Baden-Powell’s reputation at the time rested on his Boer War role in the defence of Mafeking during its long siege by the Boers 1899-1900. The principles and techniques of scouting which he had learned with the British Army in South Africa were the inspiration for his new movement. But there were many who felt after the war that its ideals were altogether too militaristic.

On Empire Day, 24th May 1909, an alternative and explicitly pacifist scouting organisation was launched, The British Boy Scouts. Its formation was led by a troop in Battersea which withdrew from Baden-Powell’s Association in protest at its army-style administration and the undue influence over the organisation of the National Service League, which campaigned for compulsory military conscription.

Sir Francis Vane (1861-1934)
Grand Scoutmaster 1911-1912
founder of the Order of World Scouts

What began as a small breakaway protest became by the end of the year a full-blown schism, following the sacking by Baden-Powell of his London Commissioner Sir Francis Vane. Vane had dared to express his concerns about militarism from within, with the support of some 300 fellow scoutmasters, most of whom now followed him to the British Boy Scouts. It seems likely that one of those scoutmasters was Walter Masterman. Vane, who became Grand Scoutmaster of the BBS in 1911, promptly appointed Masterman in a specially created post of Assistant Grand Scoutmaster. 

Vane bankrolled the organisation’s early expansion, supplying a London office and organizing the supply of uniforms while founding a new Order of World Scouts (in which he was ahead of Baden-Powell). Unfortunately Sir Francis overextended himself. When his income proved insufficient to cover the cost of uniform manufacture, he was declared bankrupt in August 1912. He resigned both his Grand Scoutmastership and the Presidency of the organisation, which he had held since 1909.

A British Boy Scouts rally, c1930

The BBS was thrown into confusion by the loss of its driving force (and the London office which he had provided). A vengeful Baden-Powell rejected Masterman’s request for BBS troops to return en masse to the Boy Scout Association in a corporate affiliation. Instead he insisted that each troop must apply individually for Association membership. 

Fearing perhaps the imminent demise of the BBS, Masterman accepted this condition and led the eight BBS troops under his direct control back into the Association fold. Although the move was regarded then and now as a defection and a betrayal, Masterman’s troops included Junior Scout sections which he now introduced to the BSA for the first time. The idea spread and in 1916 became the BSA’s Wolf Cubs – I was a Cub in the 24th Glasgow Troop in my 1960s youth! – known today as the Cub Scouts.

A British Wolf Cub in the 1960s (not me!)
descendent of Walter Masterman’s Junior Scouts
(picture from Wikipedia)

Masterman’s commitment to the pacifist BBS seems at odds with his continuing role during those years as an Inspector of Musketry attached to the 1st Cadet Battalion of the King’s Royal Rifles, a quite explicitly military unit for boys. When war broke out in Europe two years later, he returned to active service and by all accounts fought for his country with distinction. Returning to civvy street again after the armistice in 1918, he lost his way once more until – after a four year jail term – he built a successful writing career in the final 20 years of his life.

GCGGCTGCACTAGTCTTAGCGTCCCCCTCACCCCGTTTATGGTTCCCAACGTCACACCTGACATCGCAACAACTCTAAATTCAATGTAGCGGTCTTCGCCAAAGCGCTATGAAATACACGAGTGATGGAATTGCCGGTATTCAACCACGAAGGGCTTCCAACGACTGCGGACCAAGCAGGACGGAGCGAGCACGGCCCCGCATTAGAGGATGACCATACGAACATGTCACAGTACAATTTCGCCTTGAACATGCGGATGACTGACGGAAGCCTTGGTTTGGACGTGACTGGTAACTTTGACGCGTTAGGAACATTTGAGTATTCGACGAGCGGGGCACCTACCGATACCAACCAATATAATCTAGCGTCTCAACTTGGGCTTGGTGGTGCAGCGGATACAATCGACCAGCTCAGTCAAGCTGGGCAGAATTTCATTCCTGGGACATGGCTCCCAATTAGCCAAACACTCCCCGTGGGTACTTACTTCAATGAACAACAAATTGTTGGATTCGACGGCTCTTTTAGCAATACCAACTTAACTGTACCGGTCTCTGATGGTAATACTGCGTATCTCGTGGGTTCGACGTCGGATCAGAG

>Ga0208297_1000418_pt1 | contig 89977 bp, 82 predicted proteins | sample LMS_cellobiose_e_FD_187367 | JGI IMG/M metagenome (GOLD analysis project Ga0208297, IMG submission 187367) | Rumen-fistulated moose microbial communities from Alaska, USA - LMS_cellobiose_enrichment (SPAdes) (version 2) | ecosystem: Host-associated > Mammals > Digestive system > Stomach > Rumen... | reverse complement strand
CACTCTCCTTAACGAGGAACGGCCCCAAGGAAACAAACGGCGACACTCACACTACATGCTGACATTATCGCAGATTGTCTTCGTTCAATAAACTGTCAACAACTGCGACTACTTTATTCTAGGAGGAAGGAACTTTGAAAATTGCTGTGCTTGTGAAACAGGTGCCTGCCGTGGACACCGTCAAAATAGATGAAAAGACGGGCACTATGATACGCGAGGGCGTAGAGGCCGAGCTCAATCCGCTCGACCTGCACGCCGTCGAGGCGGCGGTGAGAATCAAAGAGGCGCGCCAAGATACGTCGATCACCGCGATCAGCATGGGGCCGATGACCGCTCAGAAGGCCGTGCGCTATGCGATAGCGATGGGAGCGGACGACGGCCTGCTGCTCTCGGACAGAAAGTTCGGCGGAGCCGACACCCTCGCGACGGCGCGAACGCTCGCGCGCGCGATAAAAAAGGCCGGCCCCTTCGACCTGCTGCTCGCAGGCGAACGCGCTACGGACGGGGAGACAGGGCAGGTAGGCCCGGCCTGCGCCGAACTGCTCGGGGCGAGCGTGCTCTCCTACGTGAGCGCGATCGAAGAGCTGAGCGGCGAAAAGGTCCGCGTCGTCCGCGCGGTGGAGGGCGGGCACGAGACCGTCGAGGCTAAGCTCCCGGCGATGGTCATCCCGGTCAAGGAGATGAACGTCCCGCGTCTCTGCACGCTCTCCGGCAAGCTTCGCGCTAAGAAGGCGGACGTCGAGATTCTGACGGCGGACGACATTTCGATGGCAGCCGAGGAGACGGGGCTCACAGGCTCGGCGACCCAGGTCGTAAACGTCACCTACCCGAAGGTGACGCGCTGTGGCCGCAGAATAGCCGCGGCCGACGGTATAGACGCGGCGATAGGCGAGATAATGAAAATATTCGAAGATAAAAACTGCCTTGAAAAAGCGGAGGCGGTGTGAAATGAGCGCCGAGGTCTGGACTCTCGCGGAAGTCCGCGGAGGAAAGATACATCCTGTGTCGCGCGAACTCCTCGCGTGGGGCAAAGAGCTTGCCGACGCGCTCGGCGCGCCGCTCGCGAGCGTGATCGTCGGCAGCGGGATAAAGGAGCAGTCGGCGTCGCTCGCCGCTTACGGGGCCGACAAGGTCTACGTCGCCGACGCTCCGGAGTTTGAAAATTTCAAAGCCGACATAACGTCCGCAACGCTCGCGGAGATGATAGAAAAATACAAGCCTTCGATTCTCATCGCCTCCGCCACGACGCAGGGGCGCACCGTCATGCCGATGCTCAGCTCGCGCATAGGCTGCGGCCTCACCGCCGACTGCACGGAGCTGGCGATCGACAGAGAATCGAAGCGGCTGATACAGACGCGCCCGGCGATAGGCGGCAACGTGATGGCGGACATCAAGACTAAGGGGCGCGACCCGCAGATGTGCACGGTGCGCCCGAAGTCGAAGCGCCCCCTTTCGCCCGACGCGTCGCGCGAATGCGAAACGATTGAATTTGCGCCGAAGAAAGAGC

At its height in 1910 one in three boy scouts in Britain was a British Boy Scout. Thanks largely to the international network set up by Sir Francis Vane, the BBS survives to this day, and there are once again several British BBS troops, led by Grand Scout Emeritus Dr Michael Foster. Dr Foster has done a great deal to preserve and record the history of the BBS and this article owes much to his writings.

Saturday, 12 May 2012


I have written here before about the role my ancestors played in the founding of London University. Baptists and other non-conformists, who were barred from graduating at Oxford and Cambridge, England’s only two universities, decided to start their own. My 3x great grandfather Samuel Salter bought a £100 share in the proposed institution and his son my 2x great grandfather William Augustus Salter was in the very first intake of students, studying Latin and Greek.

William Henry Gurney Salter (1837-1928)
a portrait from his "History of the Gurney System of Shorthand" 
published after his retirement in 1912

William’s son, my great grandfather William Henry Gurney Salter, followed in his father’s footsteps. He went to Amersham School (“for the sons of liberal gentleman”), where his father had been a Baptist minister; and then he too studied Classics at London University. Like his father, WHGS began his working life in the office of a London merchant. But in 1859 he joined the firm of Gurney & Co, shorthand writers; and in 1872 he succeeded his uncle Joseph Gurney there as Official Shorthand Writer to the Houses of Parliament, a post he held for over 40 years until his retirement in 1912.

On his death The Times printed a lengthy obituary, a measure of his long service at the heart of British political life. It dwelt of course chiefly on his professional and religious achievments; but there is a short, delightful passage about his personal life:

He was a great lover of poetry and pictures, and was a man of many friends; friendship played a great part in his life. Since the death of Sir John Rotton, K.C., he must have been the last of a small band of classical scholars known as the "Totle", who used to meet weekly to read Aristotle and other Greek authors, and who included in their number Theodore Waterhouse, Lord Cozens-Hardy, Lord Justice Kennedy, James Anstie, K.C., and Sir W.H. Winterbotham.

What a wonderful picture! The great and the good of the day, taking time out from their public schedule to share a laugh and a glass of something over some Greek philosophy with Alexander the Great’s tutor! Apart from anything else, it’s a rare bonus to be presented with a list of your ancestor’s friends. WHGS’s Totle circle were obviously important enough figures to be name-dropped in The Times, so who were they?